The Crusades were often painted as evil characters, in particular, by the ardent church lovers. The fall of Papal power was unpalatable to the believers. Incidentally, these believers were not able to read the Bible which was kept under lock and key by the clergy.
The bloodthirsty crusaders initiated religious wars. The church is equally responsible for creating the enmity. Whether the Crusaders can be compared to Jihad or Hitler is a big question! It is ironical that Christians and Muslims unanimously believed that the Crusaders are good enough and better than those who suppressed them.
But the Reformation changed the entire concept. Martin Luther indirectly propagated that Muslims were responsible for sending the Turks to punish Christendom for its faithlessness. However, the Crusaders were not considered as dangerous elements during the post-Reformation as well as during the Enlightenment period. Even Muslims have not examined the Crusaders as a potential threat to Israel.
During the period spanning 150 years before 1254, the aim of the Crusaders was to liberate the Holy Land from Muslim control. Muslims were particular to bring the world under their control since the advent of their prophet. By then, the Seljuk Turks had taken control of Palestine and closed Jerusalem to both Jews and Christians. The attack of Constantinople spearheaded to see the fall of Roman Empire.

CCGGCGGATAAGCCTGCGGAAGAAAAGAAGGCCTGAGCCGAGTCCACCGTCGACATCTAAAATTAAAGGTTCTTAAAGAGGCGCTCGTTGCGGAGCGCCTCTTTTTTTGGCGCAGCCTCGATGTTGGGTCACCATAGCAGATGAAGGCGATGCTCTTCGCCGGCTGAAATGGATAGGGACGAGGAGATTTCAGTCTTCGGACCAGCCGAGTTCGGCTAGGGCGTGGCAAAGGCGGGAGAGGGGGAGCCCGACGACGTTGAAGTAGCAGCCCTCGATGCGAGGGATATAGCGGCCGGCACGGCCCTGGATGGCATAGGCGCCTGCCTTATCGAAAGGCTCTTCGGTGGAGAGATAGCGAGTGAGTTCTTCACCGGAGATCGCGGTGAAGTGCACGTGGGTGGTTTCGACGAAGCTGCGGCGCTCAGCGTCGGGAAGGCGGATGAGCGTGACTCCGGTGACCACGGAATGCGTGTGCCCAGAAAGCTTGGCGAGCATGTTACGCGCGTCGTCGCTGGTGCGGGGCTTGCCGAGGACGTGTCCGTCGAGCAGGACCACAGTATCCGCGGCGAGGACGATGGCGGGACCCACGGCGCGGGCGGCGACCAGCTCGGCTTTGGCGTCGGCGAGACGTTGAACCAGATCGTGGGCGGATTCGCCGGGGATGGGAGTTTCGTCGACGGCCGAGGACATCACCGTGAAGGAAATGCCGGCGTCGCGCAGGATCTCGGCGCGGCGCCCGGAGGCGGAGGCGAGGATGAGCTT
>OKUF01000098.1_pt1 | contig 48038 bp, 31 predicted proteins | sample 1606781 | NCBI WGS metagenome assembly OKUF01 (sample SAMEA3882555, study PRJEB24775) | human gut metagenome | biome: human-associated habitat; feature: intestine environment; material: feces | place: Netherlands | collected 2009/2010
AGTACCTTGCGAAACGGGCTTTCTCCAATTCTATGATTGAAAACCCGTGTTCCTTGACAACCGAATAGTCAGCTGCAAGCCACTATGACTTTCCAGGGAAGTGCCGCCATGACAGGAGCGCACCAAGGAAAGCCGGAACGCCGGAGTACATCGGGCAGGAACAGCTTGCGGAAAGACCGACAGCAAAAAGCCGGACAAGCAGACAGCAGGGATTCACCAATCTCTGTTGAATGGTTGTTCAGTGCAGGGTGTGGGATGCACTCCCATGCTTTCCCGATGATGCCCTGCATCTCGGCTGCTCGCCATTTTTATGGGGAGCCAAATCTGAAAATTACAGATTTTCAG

The ‘almighty’ Pope Urban II called of 1095 to defend the Christian West. The crusade was called as pilgrimage initially. Crusade is emanated from French word ‘crusade’ meaning “the way of the cross.” First Crusade saw the fall of Jerusalem, and other Crusader (1147-1149) reinforced it. The third Crusade was called to attempt recovery which led to the clash between the Muslim leader Saladin and Richard the Lionhearted.
The Fourth Crusade of 1202 was against Constantinople itself which divided both Empire and Church. During the next Crusades, Islamic forces destroyed the remnants of the Crusader territories.